How do you feel about New Year’s resolutions? Do you make any time to reflect on your past year and plan for the year above? I’ve shared several posts in the past with ideas for goal setting, intentions, and New Year’s resolutions, as well as talking about why I think an art-based approach to this can be helpful. (Check out “Art Directives for New Year’s Resolutions” for this.)
Today I want to share a quick update on my own process this year for reviewing the past year and looking forward to the next year, as well as the directive I have used with a few groups.
For my own reflection this year, I started with journaling about the past year, reviewing last year’s list of goals, making a list of hopes and goals for the new year (20 items for 2020), and choosing a word of the year to focus on this year. If you need some ideas for your own journaling, here are a few:
For the past year:
- What are some of the big highlights and events from your year?
- What are some of the accomplishments and achievements you are proud of?
- What have been some of the struggles of the past year?
- What emotions from/about the past year might be important to include?
- Did you have goals/resolutions from last year and how did you do with these?
For the new year:
- What goals/hopes/intentions do you have for the coming year?
- How do you hope to feel?
- What activities, people, or other things are important to have in your life this year?
- How do you hope to respond to challenges that come up this year?
For the art-based component, I created two images – one to represent the past year and one to represent my hopes/goals for the year ahead. I found this to be a nice way to let go of some things from the past year, think about what I wanted to carry forward, and visualize my intentions moving forward.
In my art therapy groups, I had clients use large sheets of paper and fold them in half, creating an image on each side. I offered some of the questions from above as things for the group members to think about for their artwork. I also reminded them that the way they chose to represent their year was totally up to them – it could be anything from a collection of representational images to an abstract expression of how the year felt.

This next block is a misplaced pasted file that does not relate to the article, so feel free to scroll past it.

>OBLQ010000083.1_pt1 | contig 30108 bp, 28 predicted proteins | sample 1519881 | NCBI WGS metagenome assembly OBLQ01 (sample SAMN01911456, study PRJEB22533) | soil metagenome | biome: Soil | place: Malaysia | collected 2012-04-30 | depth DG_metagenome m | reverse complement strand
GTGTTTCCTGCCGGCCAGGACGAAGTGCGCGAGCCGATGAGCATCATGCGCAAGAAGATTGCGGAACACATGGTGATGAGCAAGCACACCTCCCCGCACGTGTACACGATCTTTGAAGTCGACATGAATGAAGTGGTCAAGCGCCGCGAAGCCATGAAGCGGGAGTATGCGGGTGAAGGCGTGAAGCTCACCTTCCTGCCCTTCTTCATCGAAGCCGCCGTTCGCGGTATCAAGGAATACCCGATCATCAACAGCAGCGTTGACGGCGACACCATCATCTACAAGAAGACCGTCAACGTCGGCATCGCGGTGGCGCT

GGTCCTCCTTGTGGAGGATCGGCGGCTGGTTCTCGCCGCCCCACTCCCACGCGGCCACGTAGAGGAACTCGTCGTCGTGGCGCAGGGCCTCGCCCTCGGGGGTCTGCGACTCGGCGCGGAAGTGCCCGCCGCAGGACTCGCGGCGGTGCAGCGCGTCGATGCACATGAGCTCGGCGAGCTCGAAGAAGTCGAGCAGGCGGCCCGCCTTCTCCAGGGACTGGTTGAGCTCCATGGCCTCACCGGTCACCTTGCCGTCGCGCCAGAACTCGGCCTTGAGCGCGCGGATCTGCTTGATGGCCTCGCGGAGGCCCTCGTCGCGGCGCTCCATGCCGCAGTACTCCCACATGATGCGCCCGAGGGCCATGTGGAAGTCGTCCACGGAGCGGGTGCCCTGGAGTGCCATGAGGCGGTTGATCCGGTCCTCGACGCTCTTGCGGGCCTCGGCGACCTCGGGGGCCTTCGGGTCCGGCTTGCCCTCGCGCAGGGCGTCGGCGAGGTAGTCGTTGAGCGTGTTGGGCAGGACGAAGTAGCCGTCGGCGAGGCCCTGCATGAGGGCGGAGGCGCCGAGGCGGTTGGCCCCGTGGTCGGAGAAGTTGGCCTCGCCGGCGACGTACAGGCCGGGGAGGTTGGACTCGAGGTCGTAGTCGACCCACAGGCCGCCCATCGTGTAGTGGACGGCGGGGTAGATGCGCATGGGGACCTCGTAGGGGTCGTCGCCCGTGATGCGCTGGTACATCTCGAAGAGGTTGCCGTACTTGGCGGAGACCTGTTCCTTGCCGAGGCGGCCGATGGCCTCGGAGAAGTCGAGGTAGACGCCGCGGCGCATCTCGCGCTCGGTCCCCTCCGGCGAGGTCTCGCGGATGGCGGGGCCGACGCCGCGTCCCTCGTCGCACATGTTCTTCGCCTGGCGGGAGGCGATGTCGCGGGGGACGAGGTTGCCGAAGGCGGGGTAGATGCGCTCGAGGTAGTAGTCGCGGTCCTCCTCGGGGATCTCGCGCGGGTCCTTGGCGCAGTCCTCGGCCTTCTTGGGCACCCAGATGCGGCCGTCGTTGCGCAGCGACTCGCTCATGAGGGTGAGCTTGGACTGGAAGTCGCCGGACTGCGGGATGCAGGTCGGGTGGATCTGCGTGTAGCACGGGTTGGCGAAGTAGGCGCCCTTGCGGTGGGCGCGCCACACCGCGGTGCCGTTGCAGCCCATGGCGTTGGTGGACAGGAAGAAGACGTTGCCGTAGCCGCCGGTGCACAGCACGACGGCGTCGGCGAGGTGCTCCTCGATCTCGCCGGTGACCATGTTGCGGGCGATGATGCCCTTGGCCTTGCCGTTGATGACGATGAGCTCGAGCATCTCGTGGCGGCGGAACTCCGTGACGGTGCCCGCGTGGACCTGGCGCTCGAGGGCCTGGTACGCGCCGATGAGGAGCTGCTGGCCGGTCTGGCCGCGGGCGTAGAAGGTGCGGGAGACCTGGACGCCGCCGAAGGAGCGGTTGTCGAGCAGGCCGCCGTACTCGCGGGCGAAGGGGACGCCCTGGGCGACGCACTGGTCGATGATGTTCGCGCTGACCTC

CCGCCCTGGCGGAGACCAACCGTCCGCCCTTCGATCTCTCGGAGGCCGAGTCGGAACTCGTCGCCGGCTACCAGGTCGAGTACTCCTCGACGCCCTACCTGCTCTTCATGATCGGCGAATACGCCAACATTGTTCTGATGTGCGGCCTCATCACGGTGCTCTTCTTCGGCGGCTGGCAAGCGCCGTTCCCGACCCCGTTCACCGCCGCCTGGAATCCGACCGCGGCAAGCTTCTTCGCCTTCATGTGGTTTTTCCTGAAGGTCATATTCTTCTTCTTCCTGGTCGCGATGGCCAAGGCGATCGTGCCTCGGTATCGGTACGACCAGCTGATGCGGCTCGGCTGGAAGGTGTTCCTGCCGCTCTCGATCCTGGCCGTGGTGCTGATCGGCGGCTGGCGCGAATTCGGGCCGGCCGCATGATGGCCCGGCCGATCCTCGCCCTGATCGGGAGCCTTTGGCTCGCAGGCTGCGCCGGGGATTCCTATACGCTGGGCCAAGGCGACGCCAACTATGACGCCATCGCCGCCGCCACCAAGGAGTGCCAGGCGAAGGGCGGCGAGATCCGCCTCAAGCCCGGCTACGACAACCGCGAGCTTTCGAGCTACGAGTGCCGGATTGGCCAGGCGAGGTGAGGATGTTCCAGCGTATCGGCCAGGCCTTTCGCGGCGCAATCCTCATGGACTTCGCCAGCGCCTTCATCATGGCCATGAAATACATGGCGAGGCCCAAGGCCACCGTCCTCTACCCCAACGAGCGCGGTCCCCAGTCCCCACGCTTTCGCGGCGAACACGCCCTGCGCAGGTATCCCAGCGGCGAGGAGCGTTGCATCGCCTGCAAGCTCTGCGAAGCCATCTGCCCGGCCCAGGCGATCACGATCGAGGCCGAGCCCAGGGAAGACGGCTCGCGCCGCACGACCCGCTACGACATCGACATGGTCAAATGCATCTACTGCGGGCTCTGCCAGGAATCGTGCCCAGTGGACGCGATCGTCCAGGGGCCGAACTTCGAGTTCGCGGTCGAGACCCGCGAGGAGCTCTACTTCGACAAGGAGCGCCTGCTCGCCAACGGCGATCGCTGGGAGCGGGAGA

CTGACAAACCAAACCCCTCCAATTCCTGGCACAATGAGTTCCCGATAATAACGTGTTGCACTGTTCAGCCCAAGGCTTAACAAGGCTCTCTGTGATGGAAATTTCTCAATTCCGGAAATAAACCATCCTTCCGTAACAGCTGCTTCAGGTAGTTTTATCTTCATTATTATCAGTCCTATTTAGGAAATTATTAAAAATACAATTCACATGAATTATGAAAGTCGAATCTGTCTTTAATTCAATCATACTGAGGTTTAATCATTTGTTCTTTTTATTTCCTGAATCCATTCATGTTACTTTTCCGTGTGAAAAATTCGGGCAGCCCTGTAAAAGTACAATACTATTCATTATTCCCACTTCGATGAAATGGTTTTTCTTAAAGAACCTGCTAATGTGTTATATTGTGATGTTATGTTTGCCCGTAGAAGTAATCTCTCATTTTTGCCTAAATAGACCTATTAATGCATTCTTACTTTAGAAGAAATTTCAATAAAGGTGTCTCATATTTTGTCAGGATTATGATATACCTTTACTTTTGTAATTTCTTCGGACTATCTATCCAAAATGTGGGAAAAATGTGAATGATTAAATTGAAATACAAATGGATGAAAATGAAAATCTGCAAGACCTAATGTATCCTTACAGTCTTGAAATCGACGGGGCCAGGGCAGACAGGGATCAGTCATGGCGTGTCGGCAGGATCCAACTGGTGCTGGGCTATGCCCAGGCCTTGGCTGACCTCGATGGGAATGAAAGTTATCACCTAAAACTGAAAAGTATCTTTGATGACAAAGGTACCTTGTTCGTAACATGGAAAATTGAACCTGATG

Wishing you a great year ahead! Share your thoughts below – how do you use art to mark the transition to a new year, set goals, or review the past?
Want more great art and writing prompts for exploring emotions, practicing mindfulness, developing healthy coping, increasing movement, and building healthy relationships? Be sure to check out my guided journal, The Balanced Mind.
Carolyn Mehlomakulu, LMFT-S, ATR-BC is an art therapist in Austin, Texas who works with children, teens, and families. For more information about individual therapy, child and teen counseling, family therapy, teen group therapy, and art therapy services, please visit: www.therapywithcarolyn.com.
This blog is not intended to diagnose or treat any mental health conditions. All directives, interventions, and ideas should be used by qualified individuals within the appropriate bounds of their education, training, and scope of practice. Information presented in this blog does not replace professional training in child and family therapy, art therapy, or play therapy. Art therapy requires a trained art therapist.
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